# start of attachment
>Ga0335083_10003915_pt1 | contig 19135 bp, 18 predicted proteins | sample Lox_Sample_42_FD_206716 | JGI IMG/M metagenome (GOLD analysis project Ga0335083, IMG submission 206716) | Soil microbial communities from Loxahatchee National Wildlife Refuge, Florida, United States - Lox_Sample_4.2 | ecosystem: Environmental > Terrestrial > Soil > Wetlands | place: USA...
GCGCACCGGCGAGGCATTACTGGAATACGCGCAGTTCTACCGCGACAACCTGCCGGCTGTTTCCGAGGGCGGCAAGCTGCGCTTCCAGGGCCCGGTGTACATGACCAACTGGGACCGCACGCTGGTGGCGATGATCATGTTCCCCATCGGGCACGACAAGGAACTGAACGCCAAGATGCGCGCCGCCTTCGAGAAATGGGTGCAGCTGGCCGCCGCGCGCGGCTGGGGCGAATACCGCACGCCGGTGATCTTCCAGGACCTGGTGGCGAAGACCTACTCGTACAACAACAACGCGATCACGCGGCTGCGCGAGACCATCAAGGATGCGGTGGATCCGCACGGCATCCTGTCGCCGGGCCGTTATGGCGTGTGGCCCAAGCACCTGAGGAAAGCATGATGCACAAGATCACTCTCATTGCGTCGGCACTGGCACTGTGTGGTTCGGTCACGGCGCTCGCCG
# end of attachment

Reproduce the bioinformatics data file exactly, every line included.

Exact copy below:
>Ga0335083_10003915_pt1 | contig 19135 bp, 18 predicted proteins | sample Lox_Sample_42_FD_206716 | JGI IMG/M metagenome (GOLD analysis project Ga0335083, IMG submission 206716) | Soil microbial communities from Loxahatchee National Wildlife Refuge, Florida, United States - Lox_Sample_4.2 | ecosystem: Environmental > Terrestrial > Soil > Wetlands | place: USA...
GCGCACCGGCGAGGCATTACTGGAATACGCGCAGTTCTACCGCGACAACCTGCCGGCTGTTTCCGAGGGCGGCAAGCTGCGCTTCCAGGGCCCGGTGTACATGACCAACTGGGACCGCACGCTGGTGGCGATGATCATGTTCCCCATCGGGCACGACAAGGAACTGAACGCCAAGATGCGCGCCGCCTTCGAGAAATGGGTGCAGCTGGCCGCCGCGCGCGGCTGGGGCGAATACCGCACGCCGGTGATCTTCCAGGACCTGGTGGCGAAGACCTACTCGTACAACAACAACGCGATCACGCGGCTGCGCGAGACCATCAAGGATGCGGTGGATCCGCACGGCATCCTGTCGCCGGGCCGTTATGGCGTGTGGCCCAAGCACCTGAGGAAAGCATGATGCACAAGATCACTCTCATTGCGTCGGCACTGGCACTGTGTGGTTCGGTCACGGCGCTCGCCG